Huge wind turbine opens a new green energy research centre
ENERGY Off the east coast of Scotland, you will find a wind turbine that can generate 8.8 megawatts – a new world record. The Swedish energy company Vattenfall is responsible for the project, and Danish Vestas supplied the turbine, which is the first of a total of 11. When the wind park is completed, it can supply 23 % of the city of Aberdeen’s energy consumption, corresponding to 80,000 homes.
The distance from the sea surface to the turbine’s top wing tip is 191 m. The wings are 80 m long, and the entire rotor diameter is 164 m, i.e. much larger than the famous London Eye ferris wheel.
Apart from supplying huge quantities of electricity to the British power grid, the wind park will func-tion as a new technology research centre aiming to make wind parks more efficient and cheaper to build.
The foundation of the turbines is made using a new method, by which designers lower a threelegged structure onto the sea floor. At the bottom of each leg, there is a 10-m-wide, hollow cylinder which is sealed at the top. Once the cylinders are resting on the sea floor, pumps will empty them of water, resulting in an underpressure that causes them to be stuck to the sea floor. Then the foundation is sealed with a layer of concrete, and subsequently, the turbine is mounted along with the wings. The foundation can easily be removed again by the end of the wind turbine's life. The entire structure measures a total of approximately 260 metres.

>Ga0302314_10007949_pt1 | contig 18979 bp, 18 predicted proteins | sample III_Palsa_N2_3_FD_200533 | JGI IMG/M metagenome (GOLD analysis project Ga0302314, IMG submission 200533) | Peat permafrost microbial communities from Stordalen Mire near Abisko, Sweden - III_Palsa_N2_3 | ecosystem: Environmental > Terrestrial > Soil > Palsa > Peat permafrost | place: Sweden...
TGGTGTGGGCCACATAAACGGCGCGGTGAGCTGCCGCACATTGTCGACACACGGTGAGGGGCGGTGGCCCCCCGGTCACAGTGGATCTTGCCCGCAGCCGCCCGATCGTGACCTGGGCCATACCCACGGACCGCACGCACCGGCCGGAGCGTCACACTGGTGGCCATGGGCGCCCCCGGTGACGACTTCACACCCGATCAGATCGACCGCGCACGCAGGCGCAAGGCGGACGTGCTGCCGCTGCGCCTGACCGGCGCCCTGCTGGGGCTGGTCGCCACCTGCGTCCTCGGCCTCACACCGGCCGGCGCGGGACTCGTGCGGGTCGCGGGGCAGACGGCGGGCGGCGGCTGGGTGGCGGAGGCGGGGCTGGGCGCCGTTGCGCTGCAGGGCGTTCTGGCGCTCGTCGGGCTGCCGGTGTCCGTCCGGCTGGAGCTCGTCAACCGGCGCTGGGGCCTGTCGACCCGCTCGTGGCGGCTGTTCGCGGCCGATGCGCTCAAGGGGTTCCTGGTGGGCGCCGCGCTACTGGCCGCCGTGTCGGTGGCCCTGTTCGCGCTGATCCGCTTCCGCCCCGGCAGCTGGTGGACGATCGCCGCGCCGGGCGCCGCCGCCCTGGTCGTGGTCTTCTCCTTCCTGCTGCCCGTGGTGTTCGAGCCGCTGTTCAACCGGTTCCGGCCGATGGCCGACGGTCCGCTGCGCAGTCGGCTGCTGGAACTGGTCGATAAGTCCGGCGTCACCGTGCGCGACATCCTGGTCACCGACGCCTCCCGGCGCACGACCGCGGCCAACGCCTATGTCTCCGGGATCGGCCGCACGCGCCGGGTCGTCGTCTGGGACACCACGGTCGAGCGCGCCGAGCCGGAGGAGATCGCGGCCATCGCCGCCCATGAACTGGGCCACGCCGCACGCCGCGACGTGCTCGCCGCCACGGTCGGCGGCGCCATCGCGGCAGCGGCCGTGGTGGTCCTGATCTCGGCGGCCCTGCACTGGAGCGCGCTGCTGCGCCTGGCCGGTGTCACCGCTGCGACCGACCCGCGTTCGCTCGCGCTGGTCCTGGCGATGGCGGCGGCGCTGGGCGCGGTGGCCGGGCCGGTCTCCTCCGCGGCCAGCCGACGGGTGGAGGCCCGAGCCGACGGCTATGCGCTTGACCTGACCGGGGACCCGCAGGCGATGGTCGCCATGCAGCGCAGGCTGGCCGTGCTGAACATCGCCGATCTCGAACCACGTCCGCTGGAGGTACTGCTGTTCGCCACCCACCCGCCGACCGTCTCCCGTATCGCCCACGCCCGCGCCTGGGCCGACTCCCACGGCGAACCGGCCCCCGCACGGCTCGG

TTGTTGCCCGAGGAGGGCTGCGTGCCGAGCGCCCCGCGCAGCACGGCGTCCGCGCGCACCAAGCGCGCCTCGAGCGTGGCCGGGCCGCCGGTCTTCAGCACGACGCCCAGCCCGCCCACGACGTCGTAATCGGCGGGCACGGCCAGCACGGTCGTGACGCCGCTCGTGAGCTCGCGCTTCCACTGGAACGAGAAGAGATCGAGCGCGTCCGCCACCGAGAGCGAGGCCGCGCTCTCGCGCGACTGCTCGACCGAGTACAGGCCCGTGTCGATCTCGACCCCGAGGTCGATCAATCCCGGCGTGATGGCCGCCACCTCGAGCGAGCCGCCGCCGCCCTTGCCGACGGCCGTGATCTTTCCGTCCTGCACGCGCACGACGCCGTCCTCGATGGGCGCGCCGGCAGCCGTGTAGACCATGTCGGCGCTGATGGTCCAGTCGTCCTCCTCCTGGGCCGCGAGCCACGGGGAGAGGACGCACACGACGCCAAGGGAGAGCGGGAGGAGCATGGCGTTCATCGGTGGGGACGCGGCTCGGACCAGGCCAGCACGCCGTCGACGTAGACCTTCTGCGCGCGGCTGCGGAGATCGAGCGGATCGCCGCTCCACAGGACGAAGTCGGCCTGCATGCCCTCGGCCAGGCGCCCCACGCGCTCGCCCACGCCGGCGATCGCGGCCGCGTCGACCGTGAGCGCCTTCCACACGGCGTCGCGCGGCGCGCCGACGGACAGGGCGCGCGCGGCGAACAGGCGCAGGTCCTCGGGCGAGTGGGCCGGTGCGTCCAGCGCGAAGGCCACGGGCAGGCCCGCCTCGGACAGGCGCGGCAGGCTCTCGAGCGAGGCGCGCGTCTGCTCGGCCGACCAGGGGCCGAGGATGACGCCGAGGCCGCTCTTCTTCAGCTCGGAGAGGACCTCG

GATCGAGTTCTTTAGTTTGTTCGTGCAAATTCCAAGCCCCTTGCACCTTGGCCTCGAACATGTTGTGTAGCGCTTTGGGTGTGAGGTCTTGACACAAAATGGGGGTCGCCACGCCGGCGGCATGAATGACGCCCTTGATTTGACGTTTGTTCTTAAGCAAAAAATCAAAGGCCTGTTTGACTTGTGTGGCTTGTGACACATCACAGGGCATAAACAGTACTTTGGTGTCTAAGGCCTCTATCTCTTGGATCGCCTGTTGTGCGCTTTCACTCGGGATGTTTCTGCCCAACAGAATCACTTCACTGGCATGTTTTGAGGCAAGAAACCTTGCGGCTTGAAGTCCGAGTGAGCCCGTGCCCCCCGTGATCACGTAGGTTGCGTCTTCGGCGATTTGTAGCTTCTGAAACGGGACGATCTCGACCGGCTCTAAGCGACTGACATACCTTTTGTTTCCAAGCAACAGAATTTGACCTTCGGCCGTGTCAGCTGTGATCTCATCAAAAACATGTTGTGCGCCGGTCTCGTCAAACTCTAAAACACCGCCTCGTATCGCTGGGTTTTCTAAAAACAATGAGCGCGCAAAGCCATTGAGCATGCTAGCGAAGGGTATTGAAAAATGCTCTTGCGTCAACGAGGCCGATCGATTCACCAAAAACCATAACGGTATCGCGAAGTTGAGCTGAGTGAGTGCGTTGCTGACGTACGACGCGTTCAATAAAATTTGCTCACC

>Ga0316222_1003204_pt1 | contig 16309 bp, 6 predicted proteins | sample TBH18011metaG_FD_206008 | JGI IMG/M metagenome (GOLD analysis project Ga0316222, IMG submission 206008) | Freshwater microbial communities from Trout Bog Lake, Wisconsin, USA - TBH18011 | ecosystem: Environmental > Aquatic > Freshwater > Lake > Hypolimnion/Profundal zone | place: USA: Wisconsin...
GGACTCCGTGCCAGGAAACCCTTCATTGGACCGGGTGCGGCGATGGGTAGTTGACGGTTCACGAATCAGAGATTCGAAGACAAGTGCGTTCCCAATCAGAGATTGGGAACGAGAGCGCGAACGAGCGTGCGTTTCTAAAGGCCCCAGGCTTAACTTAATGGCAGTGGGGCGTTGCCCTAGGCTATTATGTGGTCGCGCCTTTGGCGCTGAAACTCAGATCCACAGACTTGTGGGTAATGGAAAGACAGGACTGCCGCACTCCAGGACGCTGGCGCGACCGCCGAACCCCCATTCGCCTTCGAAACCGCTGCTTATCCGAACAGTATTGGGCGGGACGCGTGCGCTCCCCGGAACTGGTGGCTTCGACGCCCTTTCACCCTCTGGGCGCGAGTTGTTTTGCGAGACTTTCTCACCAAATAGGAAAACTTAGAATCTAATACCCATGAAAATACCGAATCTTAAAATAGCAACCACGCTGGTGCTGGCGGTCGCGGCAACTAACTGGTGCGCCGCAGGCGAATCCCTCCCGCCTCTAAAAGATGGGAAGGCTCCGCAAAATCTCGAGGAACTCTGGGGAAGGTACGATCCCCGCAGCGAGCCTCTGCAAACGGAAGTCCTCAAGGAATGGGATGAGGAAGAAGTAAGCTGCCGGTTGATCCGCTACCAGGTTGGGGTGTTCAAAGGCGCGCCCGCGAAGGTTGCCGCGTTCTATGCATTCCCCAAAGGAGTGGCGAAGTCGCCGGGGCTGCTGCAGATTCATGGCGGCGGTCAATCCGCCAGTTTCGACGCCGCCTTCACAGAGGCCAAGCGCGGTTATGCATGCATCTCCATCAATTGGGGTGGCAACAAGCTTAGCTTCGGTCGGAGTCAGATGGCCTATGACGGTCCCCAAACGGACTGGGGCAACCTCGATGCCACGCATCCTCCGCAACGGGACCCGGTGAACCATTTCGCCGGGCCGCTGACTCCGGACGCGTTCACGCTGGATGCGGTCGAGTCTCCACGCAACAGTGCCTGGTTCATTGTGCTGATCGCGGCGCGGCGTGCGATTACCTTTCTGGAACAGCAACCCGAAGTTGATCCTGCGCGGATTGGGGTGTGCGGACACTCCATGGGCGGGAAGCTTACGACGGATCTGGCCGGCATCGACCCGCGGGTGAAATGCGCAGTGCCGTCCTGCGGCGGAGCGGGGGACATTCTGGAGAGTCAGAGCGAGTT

The 191-m-high wind turbine in Scotland is mounted on a new type of foundation, which sucks itself into the ocean floor.